Global food prices dropped in June from near a record amid prospects for fresh supplies and fears about a recession, potentially offering some respite to strained households.
A United Nations index of world food costs slipped 2.3% last month. While it will take time to filter through to grocery stores, it could be good news for consumers who are also being squeezed by high prices of everything from energy to motor fuel to clothing.
Food prices had already climbed during the pandemic, and spiked even higher after the start of the war in Ukraine stifled grain exports from the country known as the breadbasket of Europe. But agricultural prices have eased lately as Northern Hemisphere harvests start and worries about an economic slowdown weigh on commodities.
Last month's decline in the U.N.'s food gauge was the third straight retreat, the Food and Agriculture Organization said on Friday. However, the index is still up 15% this year and the recent drop hasn't been as sharp as the slide seen in crop futures, indicating that consumers are still feeling the pinch.
While grains, vegetable oils and sugar drove June's drop in the U.N. food index, dairy prices rose and meat costs hit a fresh record because of tight chicken supplies amid the war in Ukraine and bird-flu outbreaks in some countries, the Food and Agriculture Organization said.
"In the rest of the year, I believe that prices will come down slightly, but not by a significant enough margin to make an impact on retail prices," Food and Agriculture Organization economist Upali Galketi Aratchilage said in an interview. Food prices could ease if a recession weakens fuel demand, he said.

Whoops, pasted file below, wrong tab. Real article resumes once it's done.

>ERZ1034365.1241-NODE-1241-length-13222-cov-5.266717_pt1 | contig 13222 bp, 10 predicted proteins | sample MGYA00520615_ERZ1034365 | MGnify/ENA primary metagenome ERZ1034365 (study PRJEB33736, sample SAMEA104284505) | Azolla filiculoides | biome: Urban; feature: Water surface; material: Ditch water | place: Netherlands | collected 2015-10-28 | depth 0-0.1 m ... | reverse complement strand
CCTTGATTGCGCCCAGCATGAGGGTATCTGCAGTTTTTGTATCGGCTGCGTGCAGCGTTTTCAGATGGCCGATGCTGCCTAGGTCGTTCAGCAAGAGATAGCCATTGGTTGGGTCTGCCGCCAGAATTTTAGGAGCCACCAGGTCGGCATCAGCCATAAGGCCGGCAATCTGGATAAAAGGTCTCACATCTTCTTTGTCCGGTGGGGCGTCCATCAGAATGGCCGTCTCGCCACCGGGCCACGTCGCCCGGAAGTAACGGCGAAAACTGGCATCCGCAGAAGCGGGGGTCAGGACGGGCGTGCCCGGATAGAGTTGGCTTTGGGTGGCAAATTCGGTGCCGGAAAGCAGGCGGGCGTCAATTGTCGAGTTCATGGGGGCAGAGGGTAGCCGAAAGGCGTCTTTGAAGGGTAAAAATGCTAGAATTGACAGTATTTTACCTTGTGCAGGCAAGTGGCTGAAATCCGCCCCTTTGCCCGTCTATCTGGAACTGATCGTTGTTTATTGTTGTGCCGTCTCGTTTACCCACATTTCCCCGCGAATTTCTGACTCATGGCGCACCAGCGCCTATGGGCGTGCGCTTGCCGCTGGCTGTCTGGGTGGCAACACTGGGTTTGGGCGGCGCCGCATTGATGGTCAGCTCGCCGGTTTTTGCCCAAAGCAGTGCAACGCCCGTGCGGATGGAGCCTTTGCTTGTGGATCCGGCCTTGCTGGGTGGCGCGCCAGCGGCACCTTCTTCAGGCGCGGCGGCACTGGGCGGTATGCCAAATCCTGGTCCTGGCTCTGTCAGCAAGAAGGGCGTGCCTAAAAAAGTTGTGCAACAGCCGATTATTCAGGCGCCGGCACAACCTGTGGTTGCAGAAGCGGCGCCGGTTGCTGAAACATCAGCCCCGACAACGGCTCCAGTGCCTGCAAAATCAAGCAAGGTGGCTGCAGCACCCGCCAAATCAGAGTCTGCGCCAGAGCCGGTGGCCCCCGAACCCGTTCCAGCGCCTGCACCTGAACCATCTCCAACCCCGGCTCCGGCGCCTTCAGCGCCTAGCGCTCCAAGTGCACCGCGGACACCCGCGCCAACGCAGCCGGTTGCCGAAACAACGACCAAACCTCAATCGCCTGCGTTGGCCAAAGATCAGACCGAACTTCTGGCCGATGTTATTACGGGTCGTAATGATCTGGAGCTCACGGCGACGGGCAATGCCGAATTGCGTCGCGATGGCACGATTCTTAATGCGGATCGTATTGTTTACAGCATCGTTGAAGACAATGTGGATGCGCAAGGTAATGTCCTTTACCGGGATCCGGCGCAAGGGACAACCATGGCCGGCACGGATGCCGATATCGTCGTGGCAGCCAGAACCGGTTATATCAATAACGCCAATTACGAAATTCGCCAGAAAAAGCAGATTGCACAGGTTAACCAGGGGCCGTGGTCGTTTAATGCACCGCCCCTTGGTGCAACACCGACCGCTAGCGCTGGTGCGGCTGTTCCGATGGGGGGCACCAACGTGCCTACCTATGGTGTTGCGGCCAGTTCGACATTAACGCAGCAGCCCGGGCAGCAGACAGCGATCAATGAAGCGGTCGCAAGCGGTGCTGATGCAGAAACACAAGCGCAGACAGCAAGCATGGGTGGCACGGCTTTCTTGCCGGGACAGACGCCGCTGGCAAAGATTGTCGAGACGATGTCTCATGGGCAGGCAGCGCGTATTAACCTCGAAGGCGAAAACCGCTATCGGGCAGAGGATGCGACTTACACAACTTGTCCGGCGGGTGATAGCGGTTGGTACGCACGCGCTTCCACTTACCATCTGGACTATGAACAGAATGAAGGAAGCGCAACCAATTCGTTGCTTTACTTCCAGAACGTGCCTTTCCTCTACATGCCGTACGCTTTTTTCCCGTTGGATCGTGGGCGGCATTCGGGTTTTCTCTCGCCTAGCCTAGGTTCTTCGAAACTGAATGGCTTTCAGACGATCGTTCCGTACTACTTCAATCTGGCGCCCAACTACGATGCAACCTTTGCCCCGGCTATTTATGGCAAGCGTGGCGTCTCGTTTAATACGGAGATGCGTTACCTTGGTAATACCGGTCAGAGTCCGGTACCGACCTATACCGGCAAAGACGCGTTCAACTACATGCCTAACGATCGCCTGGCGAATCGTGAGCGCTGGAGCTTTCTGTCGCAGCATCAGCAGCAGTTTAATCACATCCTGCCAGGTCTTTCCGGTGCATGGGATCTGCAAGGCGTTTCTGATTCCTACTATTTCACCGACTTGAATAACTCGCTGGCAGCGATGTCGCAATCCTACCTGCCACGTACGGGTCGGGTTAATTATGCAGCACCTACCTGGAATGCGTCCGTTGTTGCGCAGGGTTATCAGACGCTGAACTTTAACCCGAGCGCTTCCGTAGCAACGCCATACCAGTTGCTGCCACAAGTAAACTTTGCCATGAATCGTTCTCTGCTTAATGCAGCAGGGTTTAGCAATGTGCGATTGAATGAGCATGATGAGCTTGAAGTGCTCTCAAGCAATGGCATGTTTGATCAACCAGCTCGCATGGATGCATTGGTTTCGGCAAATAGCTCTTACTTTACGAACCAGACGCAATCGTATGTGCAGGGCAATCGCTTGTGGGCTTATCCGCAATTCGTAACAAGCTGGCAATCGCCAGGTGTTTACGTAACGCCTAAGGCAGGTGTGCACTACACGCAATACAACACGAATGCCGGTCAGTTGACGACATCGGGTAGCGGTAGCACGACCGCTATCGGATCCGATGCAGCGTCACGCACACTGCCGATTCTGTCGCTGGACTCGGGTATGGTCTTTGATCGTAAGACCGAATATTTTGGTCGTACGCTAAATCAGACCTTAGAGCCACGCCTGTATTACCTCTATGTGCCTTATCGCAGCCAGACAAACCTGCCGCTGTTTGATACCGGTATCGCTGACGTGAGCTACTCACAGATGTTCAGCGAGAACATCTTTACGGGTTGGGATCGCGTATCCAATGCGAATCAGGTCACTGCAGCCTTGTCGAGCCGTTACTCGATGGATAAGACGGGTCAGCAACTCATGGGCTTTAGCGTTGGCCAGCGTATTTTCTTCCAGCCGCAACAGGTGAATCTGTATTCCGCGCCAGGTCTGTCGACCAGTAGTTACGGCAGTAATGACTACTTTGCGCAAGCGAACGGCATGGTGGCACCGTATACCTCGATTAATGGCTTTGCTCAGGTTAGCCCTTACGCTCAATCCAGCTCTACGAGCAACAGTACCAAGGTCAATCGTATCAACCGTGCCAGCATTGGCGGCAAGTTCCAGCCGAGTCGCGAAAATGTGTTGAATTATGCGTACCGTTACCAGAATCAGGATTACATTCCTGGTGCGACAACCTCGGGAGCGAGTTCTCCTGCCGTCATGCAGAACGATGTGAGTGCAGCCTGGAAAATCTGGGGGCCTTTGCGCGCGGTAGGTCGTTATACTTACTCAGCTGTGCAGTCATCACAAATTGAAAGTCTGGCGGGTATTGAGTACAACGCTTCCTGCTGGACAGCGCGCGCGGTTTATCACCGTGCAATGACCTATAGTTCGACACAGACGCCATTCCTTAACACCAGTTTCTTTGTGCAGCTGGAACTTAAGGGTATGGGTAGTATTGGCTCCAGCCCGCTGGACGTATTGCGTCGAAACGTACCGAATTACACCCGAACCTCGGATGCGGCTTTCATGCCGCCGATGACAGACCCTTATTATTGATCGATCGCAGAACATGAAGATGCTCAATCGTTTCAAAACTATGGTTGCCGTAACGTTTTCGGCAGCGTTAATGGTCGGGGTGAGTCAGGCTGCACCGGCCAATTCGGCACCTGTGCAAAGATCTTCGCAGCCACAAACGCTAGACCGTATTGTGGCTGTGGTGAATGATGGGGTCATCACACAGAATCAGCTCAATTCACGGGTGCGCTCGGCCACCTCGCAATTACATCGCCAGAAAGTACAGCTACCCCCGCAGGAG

Corn, wheat and palm oil futures tumbled at least 18% last month on worries that an economic slowdown will crimp demand for commodities.
On the supply side, wheat availability should rise with harvests underway in the U.S. and Europe, while American farmers are planting more corn than expected. Palm oil giant Indonesia is ramping up exports after a recent ban.
Still, any drop in crop prices may offer limited relief for now. The U.N. index tracks export prices for raw goods and excludes retail mark-ups.
Food prices still remain very high and, along with expensive fuel, are contributing to a cost-of-living crisis that's led to worker strikes in some countries. A more sustained downturn in food prices will be needed to bring relief to strained consumers, Arif Husain, chief economist at the U.N.'s World Food Program, said in an interview this week.
"At the consumer level, if retail is still where it is and food inflation is still where it is, it doesn't help too much," he said.
Obstacles also remain over efforts to restart seaborne grain trade from Ukraine, which is trying to export as much as it can by rail and road. Ukraine's corn stockpiles could reach six times their prewar level, according to the Food and Agriculture Organization, which raised its outlook for global grain inventories partly because of that.
Wheat-crop prospects for this season have also dipped slightly because of dry weather in the European Union.
"The situation is still very challenging and daunting," Food and Agriculture Organization Director General Qu Dongyu said Wednesday. "Furthermore, more frequent and extreme climate events are disrupting supply chains, especially in low-income countries."